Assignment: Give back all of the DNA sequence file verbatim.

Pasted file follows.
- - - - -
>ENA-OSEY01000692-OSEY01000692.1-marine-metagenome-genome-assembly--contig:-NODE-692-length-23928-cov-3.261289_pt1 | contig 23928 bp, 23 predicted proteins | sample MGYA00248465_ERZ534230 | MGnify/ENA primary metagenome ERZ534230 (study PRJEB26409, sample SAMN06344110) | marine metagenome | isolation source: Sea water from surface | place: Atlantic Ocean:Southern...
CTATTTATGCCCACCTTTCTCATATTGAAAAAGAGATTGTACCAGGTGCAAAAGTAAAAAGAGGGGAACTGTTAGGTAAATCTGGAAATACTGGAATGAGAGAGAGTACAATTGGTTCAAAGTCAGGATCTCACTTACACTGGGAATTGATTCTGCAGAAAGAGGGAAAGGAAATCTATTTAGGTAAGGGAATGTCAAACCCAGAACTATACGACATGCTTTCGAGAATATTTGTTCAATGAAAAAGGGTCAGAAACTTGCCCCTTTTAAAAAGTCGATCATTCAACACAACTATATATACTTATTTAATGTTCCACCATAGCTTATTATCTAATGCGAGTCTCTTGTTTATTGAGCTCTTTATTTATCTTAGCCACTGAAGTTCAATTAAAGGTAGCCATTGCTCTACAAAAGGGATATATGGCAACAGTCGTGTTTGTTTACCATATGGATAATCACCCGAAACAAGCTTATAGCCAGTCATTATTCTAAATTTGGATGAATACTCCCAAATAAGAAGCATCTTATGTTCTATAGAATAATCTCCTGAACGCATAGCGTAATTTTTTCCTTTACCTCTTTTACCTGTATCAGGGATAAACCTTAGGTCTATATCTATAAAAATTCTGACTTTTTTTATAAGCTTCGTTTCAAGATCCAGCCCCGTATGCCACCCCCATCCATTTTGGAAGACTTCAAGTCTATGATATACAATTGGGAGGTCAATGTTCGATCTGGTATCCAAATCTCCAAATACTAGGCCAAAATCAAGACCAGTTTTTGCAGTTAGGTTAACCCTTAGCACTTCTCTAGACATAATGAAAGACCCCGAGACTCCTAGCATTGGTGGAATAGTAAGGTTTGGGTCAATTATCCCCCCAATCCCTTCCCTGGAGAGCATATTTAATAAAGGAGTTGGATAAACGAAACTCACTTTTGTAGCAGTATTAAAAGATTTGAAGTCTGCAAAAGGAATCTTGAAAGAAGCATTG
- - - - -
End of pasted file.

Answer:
>ENA-OSEY01000692-OSEY01000692.1-marine-metagenome-genome-assembly--contig:-NODE-692-length-23928-cov-3.261289_pt1 | contig 23928 bp, 23 predicted proteins | sample MGYA00248465_ERZ534230 | MGnify/ENA primary metagenome ERZ534230 (study PRJEB26409, sample SAMN06344110) | marine metagenome | isolation source: Sea water from surface | place: Atlantic Ocean:Southern...
CTATTTATGCCCACCTTTCTCATATTGAAAAAGAGATTGTACCAGGTGCAAAAGTAAAAAGAGGGGAACTGTTAGGTAAATCTGGAAATACTGGAATGAGAGAGAGTACAATTGGTTCAAAGTCAGGATCTCACTTACACTGGGAATTGATTCTGCAGAAAGAGGGAAAGGAAATCTATTTAGGTAAGGGAATGTCAAACCCAGAACTATACGACATGCTTTCGAGAATATTTGTTCAATGAAAAAGGGTCAGAAACTTGCCCCTTTTAAAAAGTCGATCATTCAACACAACTATATATACTTATTTAATGTTCCACCATAGCTTATTATCTAATGCGAGTCTCTTGTTTATTGAGCTCTTTATTTATCTTAGCCACTGAAGTTCAATTAAAGGTAGCCATTGCTCTACAAAAGGGATATATGGCAACAGTCGTGTTTGTTTACCATATGGATAATCACCCGAAACAAGCTTATAGCCAGTCATTATTCTAAATTTGGATGAATACTCCCAAATAAGAAGCATCTTATGTTCTATAGAATAATCTCCTGAACGCATAGCGTAATTTTTTCCTTTACCTCTTTTACCTGTATCAGGGATAAACCTTAGGTCTATATCTATAAAAATTCTGACTTTTTTTATAAGCTTCGTTTCAAGATCCAGCCCCGTATGCCACCCCCATCCATTTTGGAAGACTTCAAGTCTATGATATACAATTGGGAGGTCAATGTTCGATCTGGTATCCAAATCTCCAAATACTAGGCCAAAATCAAGACCAGTTTTTGCAGTTAGGTTAACCCTTAGCACTTCTCTAGACATAATGAAAGACCCCGAGACTCCTAGCATTGGTGGAATAGTAAGGTTTGGGTCAATTATCCCCCCAATCCCTTCCCTGGAGAGCATATTTAATAAAGGAGTTGGATAAACGAAACTCACTTTTGTAGCAGTATTAAAAGATTTGAAGTCTGCAAAAGGAATCTTGAAAGAAGCATTG